CS Students, Professor Take Top Honors at CERIAS Symposium
Writer(s): Jesica E. Hollinger
Pelin Angin, Rohit Ranchal, and Denis A. Ulybyshev earned first place at the 16th Annual CERIAS Security Symposium this March.
The students poster, under the direction of CS Professor Bharat Bhargava, “PD3: Policy–based Distributed Data Dissemination was selected by Corporate Partners of CERIAS security center.
Other awards given at the symposium include the prestigious Diamond Award, which was given to CS PhD student, Mohammed Almeshekah, currently advised by Professor Mikhail Atallah and Professor Eugene Spafford.
Lorenzo Bossi, Syed Rafiul Hussain, and Asmaa Sallam, under the direction of CS Professor Elisa Bertino earned second place poster and Karen Marais, Navindran Davendralingam, Zhemei Fang, Cesare Guariniello, and Payuna Uday were awarded third place, under the direction of Aeronautics and Astronautics Professor Daniel Delaurentis.
The Pillar of CERIAS award was given to Sam Curry, Chief Technology and Security Officer of Arbor Networks.
Each year, the symposium examines the current state and emerging trends in information assurance and security, as well as breaking research. Topical keynotes from government and industry, and in-depth panel discussions addressing current trends and needs were highlighted during the two-day event.
Bharat’s winning research team will also be demonstrating their project at Northrop Grumman Corporation TECH-Fest on June 9-10 in Mcleans Virgina for NGC clients from government and industry.
His group will be given a booth for their three demo applications: electronic health records, UAVs sending data to each other and command/control, and a Navy scenario of detecting a boat coming to attack a ship.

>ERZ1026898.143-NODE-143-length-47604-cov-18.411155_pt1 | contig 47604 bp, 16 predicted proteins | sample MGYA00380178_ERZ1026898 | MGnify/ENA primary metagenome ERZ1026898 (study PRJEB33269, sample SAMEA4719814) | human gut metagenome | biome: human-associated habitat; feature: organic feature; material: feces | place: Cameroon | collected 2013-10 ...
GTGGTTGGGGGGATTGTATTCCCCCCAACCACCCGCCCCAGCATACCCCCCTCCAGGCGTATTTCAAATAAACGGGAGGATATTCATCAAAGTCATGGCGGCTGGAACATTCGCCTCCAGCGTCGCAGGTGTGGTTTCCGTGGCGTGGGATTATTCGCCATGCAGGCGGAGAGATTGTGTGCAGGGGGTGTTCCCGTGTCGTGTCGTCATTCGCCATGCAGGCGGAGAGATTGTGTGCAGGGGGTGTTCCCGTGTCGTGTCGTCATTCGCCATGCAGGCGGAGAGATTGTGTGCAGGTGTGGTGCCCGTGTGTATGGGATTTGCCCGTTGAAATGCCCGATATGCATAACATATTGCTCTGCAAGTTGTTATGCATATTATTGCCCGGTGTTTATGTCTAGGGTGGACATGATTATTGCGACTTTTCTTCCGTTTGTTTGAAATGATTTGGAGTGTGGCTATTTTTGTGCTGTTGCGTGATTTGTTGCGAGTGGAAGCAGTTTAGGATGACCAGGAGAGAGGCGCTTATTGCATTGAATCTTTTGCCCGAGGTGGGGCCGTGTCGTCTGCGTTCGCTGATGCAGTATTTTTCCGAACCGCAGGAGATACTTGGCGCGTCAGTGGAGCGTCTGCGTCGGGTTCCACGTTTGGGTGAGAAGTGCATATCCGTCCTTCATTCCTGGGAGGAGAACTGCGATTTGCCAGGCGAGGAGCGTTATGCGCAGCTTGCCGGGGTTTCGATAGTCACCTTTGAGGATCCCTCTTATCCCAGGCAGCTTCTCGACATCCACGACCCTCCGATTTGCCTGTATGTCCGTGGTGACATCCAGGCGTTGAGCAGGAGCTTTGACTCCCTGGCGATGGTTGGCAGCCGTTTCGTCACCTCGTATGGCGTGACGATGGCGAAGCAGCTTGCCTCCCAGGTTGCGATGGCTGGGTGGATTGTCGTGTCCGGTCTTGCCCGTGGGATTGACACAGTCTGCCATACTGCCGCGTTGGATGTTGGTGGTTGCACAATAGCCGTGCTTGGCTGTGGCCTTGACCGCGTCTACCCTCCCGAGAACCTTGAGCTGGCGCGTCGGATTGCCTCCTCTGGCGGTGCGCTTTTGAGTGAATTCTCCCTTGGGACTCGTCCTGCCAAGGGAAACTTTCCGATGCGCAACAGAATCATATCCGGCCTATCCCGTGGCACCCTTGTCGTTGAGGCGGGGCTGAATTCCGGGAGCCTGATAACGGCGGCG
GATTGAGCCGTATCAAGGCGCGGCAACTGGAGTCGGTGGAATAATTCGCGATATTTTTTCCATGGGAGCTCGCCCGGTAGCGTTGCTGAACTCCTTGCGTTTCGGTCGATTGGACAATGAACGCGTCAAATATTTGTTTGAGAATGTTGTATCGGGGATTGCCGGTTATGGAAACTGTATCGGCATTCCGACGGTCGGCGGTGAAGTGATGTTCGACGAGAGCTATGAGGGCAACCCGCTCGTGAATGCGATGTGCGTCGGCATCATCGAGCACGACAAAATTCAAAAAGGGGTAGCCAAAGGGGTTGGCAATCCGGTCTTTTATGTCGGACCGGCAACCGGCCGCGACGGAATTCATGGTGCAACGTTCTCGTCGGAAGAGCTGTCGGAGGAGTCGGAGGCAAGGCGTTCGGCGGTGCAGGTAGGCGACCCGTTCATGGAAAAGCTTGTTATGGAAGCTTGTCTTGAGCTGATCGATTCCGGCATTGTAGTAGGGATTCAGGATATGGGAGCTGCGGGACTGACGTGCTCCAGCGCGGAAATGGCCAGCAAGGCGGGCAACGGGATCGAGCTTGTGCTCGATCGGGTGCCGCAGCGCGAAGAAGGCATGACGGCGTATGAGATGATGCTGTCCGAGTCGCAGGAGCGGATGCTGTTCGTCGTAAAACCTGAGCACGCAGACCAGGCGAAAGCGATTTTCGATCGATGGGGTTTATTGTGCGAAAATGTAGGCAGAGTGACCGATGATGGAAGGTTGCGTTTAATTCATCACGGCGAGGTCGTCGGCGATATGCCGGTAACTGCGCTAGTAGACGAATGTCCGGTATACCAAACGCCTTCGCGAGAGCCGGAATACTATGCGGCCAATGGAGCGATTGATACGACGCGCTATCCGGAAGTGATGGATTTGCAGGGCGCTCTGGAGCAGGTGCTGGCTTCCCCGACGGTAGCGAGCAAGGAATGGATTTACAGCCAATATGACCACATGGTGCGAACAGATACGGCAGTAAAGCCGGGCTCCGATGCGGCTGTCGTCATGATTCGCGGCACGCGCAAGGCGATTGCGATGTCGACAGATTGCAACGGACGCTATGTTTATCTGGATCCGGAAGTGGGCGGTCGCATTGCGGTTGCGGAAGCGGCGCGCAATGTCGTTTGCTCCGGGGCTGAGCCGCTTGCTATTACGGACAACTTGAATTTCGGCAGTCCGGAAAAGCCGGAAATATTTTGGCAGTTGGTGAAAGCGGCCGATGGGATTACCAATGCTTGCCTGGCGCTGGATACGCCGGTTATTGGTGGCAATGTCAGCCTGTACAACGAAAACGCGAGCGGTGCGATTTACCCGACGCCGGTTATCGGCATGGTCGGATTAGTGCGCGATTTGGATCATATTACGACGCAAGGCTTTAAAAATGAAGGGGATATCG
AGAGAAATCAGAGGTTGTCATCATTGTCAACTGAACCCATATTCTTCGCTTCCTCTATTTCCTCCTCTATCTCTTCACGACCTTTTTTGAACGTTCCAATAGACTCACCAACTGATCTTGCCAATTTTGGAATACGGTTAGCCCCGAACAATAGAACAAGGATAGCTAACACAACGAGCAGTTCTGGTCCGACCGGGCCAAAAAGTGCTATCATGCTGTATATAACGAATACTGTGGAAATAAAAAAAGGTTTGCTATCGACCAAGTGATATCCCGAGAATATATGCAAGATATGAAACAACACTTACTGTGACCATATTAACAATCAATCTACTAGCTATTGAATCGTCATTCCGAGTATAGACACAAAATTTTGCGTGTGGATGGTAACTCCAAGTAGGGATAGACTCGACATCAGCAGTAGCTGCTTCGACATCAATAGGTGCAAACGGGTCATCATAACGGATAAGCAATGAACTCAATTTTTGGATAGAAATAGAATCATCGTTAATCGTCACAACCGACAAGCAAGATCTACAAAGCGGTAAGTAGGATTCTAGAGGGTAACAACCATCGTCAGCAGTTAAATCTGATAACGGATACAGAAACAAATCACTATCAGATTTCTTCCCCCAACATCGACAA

Their project exemplifies an example of a successful partnership between a university and NGC. The main idea showcases an adaptable system that can give only the data to subscribers, as they need them, based on their authorization. It can dynamically change service composition to deal with attacks and allows computation and access to data over trusted and untrusted plate forms.
They are also integrating their work with W3C.org activity at MIT that specifies a secure authenticated browser at the front end, and trusted computations over encrypted data at the back end.
Abstract: PD3: Policy-based Distributed Data Dissemination
Modern distributed systems (such as composite web services, cloud solutions) comprise of a number of hosts, which collaborate, interact and share data. One of the main requirements of these systems is policy-based distributed data dissemination (PD3). In the PD3 problem, the data owner wants to share data with a set of hosts. Each host is only authorized to access a subset of data. Data owner can directly interact only with a subset of hosts and relies on these hosts to disseminate data to other hosts. In order to ensure correct delivery of appropriate data to each host, it is necessary that each host shares entire data even though the hosts are only authorized for certain subset of data. We provide a formal description of the problem and propose a data-centric approach to address PD3. The approach enables policy-based secure data dissemination and protects data throughout their lifecycle. It is independent of trusted third parties, does not require source availability and has the ability to operate in unknown environments. The approach is demonstrated through its application to composite web services.